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Connecting with Nature in the Digital Age: Intentions of Adolescents in California Urban Areas

Keri Schwab, William W. Hendricks, Jerusha B. Greenwood, Marni Goldenberg, Brian Greenwood, Lindsey Higgins


Automated devices dominate the daily experience for most people in the United States, and for many, nature offers a respite ripe with well-documented emotional, psychological, and physical benefits. However, opportunities with and access to open spaces can be limited by structural barriers that often create limits to engagement by people living in urban areas. A first stage of this project initiated with listening sessions and workshops with youth in urban and rural settings in southern and central California as a means of crafting effective marketing strategies designed by youth to engage young people of color with nature and open spaces. The second stage, reported here, was implemented to examine the effects of race/ethnicity and social media video messaging on Theory of Planned Behavior (TPB) dimensions. Using a quasi-experimental design, panels of urban youth aged 12-16 in four California cities participated in an online panel survey. Participants were randomly assigned to one of three themed message groups generated from the content themes developed by youth during the workshops (escape and unplug, connect with family and friends, or discover and adventure) or a control group. The questionnaire included 11 items related to the TPB. Separate 4x4 ANOVAs with race/ethnicity and the treatments/control group as the independent variables and TPB dimensions as the dependent variables revealed an interaction effect for one perceived behavioral control item. There were also significant differences by race/ethnicity on all four TPB dimensions. Mean scores of the respondents who watched one of the three videos were higher than the control group for all 11 TPB items measured. TPB item scores among White and Black respondents were typically higher than scores for Asian and Latinx respondents. Results of a hierarchical regression analysis with race/ethnicity, treatments/control group, perceived behavioral control, attitudes, and social norms as the independent variables and behavioral intentions as the dependent variable suggested that attitudes and social norms were the strongest predictors of behavioral intentions. The results add significant value in the practical application of the intersection between automated devices and social media marketing for engaging underrepresented groups in the digital age.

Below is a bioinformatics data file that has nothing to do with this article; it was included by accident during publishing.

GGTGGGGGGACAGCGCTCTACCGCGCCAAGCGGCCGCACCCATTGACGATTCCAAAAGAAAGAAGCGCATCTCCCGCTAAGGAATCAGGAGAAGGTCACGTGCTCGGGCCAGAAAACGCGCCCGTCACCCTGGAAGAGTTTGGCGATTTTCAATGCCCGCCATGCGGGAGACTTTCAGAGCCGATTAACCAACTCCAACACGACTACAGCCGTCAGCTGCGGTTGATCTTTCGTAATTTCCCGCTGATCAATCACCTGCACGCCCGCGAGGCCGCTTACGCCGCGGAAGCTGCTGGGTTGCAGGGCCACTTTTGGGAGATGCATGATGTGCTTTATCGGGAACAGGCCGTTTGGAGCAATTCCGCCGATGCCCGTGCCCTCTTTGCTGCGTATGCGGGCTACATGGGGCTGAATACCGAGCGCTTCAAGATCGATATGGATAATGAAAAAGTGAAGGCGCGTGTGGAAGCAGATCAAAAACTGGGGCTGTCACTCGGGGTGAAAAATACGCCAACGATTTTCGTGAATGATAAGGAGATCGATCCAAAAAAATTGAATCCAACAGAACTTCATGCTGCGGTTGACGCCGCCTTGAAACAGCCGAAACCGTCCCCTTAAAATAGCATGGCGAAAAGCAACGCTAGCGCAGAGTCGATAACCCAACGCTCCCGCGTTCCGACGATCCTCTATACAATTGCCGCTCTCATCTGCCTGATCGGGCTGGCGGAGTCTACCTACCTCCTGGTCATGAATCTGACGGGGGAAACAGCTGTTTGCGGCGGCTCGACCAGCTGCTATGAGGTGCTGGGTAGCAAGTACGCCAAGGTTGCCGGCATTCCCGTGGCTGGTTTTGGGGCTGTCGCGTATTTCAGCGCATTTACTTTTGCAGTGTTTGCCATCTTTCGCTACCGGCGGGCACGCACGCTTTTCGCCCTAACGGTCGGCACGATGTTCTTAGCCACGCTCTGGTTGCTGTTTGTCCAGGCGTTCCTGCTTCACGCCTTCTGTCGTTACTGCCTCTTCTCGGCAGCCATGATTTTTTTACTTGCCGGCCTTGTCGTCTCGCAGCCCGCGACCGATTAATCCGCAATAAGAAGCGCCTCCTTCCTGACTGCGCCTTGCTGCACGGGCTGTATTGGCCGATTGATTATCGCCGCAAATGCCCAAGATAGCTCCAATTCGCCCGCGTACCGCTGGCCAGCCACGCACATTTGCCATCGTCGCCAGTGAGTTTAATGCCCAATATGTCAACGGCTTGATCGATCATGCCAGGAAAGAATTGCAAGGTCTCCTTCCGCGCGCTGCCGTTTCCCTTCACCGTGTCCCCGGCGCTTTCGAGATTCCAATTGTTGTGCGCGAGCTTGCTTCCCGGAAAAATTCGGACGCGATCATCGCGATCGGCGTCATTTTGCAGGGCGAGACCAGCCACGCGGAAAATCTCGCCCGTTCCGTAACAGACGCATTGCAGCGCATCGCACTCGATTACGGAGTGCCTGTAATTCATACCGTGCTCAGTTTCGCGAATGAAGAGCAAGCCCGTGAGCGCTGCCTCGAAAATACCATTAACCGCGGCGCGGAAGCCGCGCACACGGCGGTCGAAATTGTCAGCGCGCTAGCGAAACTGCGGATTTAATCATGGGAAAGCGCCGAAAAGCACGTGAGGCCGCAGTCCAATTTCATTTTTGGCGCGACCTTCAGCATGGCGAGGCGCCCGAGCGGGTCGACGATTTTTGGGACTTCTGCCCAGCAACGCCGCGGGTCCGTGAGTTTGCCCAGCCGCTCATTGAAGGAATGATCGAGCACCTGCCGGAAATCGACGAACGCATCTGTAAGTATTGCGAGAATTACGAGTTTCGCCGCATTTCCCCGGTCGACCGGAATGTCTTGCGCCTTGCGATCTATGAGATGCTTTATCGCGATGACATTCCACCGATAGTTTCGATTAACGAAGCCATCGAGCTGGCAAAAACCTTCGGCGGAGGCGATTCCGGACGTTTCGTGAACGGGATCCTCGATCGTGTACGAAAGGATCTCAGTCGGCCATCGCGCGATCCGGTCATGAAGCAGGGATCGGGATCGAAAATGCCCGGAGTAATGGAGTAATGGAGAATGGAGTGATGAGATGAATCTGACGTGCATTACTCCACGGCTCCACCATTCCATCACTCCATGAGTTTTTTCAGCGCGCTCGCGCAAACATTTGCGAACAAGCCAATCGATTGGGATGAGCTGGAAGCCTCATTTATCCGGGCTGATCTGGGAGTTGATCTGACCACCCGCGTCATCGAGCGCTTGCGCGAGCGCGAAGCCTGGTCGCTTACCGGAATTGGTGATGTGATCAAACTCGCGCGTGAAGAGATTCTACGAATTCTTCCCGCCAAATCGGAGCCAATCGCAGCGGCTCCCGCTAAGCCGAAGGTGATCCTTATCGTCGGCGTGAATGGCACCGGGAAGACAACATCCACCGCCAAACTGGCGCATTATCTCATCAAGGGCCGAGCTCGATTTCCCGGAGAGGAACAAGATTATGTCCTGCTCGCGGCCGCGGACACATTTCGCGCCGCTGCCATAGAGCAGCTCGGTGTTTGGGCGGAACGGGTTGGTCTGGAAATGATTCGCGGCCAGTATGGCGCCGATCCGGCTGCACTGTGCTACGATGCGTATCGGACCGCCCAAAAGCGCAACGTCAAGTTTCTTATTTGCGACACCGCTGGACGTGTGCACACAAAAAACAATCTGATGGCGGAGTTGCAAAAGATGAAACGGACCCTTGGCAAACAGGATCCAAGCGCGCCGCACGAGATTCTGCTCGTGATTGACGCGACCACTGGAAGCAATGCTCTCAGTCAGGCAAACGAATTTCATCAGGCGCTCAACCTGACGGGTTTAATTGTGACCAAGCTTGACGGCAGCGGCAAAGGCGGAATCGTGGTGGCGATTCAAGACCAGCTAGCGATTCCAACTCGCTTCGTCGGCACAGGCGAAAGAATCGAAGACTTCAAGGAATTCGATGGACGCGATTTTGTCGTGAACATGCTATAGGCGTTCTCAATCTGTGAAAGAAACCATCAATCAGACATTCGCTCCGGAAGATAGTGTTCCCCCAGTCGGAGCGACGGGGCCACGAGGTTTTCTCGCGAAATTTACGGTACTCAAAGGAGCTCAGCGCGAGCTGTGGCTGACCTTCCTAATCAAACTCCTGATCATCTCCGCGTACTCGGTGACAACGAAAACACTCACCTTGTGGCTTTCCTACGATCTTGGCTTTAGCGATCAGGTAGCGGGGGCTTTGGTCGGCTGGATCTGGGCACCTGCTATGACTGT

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Theory of Planned Behavior; underrepresented youth; outdoor recreation; natural areas; social media marketing

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